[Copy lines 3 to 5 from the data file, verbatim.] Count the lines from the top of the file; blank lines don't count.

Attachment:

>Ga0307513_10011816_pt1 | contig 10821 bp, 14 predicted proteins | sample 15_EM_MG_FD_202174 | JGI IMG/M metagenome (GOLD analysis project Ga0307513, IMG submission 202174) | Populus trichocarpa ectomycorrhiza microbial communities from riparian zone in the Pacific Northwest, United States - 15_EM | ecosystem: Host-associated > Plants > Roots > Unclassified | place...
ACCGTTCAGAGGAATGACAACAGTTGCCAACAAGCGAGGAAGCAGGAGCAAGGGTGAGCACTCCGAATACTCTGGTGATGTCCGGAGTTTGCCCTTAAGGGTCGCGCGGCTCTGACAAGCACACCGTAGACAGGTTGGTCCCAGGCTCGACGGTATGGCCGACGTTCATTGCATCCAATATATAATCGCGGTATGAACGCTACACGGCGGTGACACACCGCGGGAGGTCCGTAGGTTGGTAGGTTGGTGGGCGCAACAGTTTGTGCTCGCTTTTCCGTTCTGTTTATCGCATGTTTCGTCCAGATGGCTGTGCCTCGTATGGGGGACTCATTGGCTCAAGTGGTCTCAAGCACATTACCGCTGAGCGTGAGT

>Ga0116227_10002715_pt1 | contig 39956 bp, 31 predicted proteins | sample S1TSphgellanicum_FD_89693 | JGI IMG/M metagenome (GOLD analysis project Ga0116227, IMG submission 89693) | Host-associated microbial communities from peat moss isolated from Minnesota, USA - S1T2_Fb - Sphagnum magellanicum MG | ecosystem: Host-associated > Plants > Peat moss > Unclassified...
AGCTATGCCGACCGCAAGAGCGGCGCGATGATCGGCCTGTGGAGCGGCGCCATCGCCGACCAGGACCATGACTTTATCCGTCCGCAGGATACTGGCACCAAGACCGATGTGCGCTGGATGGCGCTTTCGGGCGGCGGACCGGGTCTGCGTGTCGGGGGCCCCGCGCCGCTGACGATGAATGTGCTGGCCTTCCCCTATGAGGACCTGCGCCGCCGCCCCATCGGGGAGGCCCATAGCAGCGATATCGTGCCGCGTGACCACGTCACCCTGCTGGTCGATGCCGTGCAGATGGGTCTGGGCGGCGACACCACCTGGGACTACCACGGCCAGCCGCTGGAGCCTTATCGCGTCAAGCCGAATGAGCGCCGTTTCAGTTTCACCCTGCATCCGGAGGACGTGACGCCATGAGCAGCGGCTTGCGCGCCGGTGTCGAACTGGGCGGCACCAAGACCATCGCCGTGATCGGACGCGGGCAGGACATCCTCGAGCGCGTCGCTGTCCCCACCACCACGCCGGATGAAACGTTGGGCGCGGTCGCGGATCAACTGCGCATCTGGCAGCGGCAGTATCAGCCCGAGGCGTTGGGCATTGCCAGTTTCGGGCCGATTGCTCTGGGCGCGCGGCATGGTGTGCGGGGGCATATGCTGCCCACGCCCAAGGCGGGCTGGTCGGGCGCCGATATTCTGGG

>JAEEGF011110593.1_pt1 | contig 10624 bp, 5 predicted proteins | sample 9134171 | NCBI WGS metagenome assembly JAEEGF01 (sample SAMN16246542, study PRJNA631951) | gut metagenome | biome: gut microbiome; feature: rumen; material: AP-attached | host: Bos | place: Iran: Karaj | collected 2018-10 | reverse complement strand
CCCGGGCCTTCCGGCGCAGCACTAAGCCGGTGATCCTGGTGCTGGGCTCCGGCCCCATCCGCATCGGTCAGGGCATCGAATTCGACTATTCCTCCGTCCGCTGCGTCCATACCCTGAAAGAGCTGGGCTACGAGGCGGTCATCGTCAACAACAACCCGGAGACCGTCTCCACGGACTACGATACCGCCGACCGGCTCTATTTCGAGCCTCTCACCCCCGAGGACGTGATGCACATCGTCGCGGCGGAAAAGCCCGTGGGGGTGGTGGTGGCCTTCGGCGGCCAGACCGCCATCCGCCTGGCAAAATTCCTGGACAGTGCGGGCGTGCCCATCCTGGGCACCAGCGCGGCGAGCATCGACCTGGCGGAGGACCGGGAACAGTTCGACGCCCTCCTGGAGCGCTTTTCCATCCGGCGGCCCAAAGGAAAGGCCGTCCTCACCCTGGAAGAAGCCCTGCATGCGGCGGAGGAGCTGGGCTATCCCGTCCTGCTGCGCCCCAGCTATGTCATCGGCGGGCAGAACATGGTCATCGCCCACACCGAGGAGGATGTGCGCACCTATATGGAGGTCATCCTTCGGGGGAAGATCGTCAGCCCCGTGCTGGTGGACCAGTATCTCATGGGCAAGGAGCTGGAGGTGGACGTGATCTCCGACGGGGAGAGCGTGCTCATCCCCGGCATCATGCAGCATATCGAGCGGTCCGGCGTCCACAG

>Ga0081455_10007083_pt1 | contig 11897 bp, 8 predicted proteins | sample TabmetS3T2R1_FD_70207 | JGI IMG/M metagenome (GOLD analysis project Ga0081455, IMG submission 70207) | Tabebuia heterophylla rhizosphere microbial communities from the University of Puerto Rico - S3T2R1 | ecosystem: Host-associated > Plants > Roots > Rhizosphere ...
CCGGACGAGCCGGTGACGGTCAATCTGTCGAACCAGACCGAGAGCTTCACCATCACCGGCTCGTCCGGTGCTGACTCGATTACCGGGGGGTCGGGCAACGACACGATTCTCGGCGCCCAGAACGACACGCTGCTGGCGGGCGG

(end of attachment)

>Ga0116227_10002715_pt1 | contig 39956 bp, 31 predicted proteins | sample S1TSphgellanicum_FD_89693 | JGI IMG/M metagenome (GOLD analysis project Ga0116227, IMG submission 89693) | Host-associated microbial communities from peat moss isolated from Minnesota, USA - S1T2_Fb - Sphagnum magellanicum MG | ecosystem: Host-associated > Plants > Peat moss > Unclassified...
AGCTATGCCGACCGCAAGAGCGGCGCGATGATCGGCCTGTGGAGCGGCGCCATCGCCGACCAGGACCATGACTTTATCCGTCCGCAGGATACTGGCACCAAGACCGATGTGCGCTGGATGGCGCTTTCGGGCGGCGGACCGGGTCTGCGTGTCGGGGGCCCCGCGCCGCTGACGATGAATGTGCTGGCCTTCCCCTATGAGGACCTGCGCCGCCGCCCCATCGGGGAGGCCCATAGCAGCGATATCGTGCCGCGTGACCACGTCACCCTGCTGGTCGATGCCGTGCAGATGGGTCTGGGCGGCGACACCACCTGGGACTACCACGGCCAGCCGCTGGAGCCTTATCGCGTCAAGCCGAATGAGCGCCGTTTCAGTTTCACCCTGCATCCGGAGGACGTGACGCCATGAGCAGCGGCTTGCGCGCCGGTGTCGAACTGGGCGGCACCAAGACCATCGCCGTGATCGGACGCGGGCAGGACATCCTCGAGCGCGTCGCTGTCCCCACCACCACGCCGGATGAAACGTTGGGCGCGGTCGCGGATCAACTGCGCATCTGGCAGCGGCAGTATCAGCCCGAGGCGTTGGGCATTGCCAGTTTCGGGCCGATTGCTCTGGGCGCGCGGCATGGTGTGCGGGGGCATATGCTGCCCACGCCCAAGGCGGGCTGGTCGGGCGCCGATATTCTGGG

>JAEEGF011110593.1_pt1 | contig 10624 bp, 5 predicted proteins | sample 9134171 | NCBI WGS metagenome assembly JAEEGF01 (sample SAMN16246542, study PRJNA631951) | gut metagenome | biome: gut microbiome; feature: rumen; material: AP-attached | host: Bos | place: Iran: Karaj | collected 2018-10 | reverse complement strand